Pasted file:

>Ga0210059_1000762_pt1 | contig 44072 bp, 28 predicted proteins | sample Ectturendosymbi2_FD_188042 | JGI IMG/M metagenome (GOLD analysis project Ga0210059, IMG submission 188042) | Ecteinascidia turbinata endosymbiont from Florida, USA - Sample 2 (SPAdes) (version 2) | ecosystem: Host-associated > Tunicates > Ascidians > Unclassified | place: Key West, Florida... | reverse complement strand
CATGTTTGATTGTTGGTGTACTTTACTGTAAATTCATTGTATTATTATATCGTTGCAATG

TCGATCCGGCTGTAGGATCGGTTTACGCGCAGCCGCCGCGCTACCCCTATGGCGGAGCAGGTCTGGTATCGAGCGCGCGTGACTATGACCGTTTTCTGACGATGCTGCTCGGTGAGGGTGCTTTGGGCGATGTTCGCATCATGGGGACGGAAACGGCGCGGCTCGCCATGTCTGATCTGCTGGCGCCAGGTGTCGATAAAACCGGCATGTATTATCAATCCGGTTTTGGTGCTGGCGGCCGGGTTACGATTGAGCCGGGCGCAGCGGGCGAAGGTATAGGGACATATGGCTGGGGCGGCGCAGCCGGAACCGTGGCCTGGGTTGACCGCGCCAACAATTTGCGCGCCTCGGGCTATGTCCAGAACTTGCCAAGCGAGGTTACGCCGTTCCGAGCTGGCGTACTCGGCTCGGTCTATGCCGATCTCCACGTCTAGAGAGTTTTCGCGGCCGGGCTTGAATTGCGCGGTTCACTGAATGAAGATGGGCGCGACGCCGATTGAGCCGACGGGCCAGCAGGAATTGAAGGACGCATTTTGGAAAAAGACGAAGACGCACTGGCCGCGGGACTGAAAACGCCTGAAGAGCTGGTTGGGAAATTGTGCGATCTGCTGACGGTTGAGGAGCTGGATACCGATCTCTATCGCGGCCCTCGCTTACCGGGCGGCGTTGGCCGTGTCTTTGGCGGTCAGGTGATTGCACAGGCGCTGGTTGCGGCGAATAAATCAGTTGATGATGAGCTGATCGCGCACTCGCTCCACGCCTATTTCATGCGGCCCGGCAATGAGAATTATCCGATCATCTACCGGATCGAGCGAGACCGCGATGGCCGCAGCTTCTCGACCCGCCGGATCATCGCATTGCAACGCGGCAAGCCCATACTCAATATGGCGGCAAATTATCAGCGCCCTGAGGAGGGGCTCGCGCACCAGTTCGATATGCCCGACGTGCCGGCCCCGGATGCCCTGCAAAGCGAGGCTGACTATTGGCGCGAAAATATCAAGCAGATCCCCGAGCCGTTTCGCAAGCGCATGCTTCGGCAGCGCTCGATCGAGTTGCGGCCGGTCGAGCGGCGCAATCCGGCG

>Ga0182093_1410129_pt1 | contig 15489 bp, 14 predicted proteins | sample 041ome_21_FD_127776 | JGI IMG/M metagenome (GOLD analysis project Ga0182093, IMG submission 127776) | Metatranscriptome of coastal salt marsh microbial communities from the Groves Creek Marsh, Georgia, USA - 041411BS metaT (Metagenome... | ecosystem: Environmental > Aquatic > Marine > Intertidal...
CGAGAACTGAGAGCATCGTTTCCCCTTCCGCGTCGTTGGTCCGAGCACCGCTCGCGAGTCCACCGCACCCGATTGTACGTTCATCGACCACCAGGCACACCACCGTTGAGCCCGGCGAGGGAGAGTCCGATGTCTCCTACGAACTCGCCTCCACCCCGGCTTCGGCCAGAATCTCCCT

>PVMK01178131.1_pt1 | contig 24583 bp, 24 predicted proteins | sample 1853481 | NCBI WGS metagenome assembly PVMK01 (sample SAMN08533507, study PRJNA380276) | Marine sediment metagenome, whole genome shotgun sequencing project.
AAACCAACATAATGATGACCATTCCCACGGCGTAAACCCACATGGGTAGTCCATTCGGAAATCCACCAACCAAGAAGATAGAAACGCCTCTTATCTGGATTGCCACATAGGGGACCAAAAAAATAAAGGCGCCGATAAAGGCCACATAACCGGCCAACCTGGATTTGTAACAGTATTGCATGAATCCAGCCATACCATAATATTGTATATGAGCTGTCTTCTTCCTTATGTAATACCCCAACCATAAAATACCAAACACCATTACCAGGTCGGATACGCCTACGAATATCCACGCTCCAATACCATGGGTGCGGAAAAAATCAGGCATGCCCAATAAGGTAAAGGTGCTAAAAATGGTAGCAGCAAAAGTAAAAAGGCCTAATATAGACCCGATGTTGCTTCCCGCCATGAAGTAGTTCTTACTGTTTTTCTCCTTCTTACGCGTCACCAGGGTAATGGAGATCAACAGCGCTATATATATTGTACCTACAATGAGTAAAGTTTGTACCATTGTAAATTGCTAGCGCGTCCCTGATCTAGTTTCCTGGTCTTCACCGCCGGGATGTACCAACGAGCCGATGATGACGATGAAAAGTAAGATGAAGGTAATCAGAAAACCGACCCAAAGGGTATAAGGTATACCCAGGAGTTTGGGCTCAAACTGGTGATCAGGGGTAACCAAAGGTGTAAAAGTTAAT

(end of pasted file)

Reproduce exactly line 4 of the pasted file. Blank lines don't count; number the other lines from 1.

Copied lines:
>Ga0182093_1410129_pt1 | contig 15489 bp, 14 predicted proteins | sample 041ome_21_FD_127776 | JGI IMG/M metagenome (GOLD analysis project Ga0182093, IMG submission 127776) | Metatranscriptome of coastal salt marsh microbial communities from the Groves Creek Marsh, Georgia, USA - 041411BS metaT (Metagenome... | ecosystem: Environmental > Aquatic > Marine > Intertidal...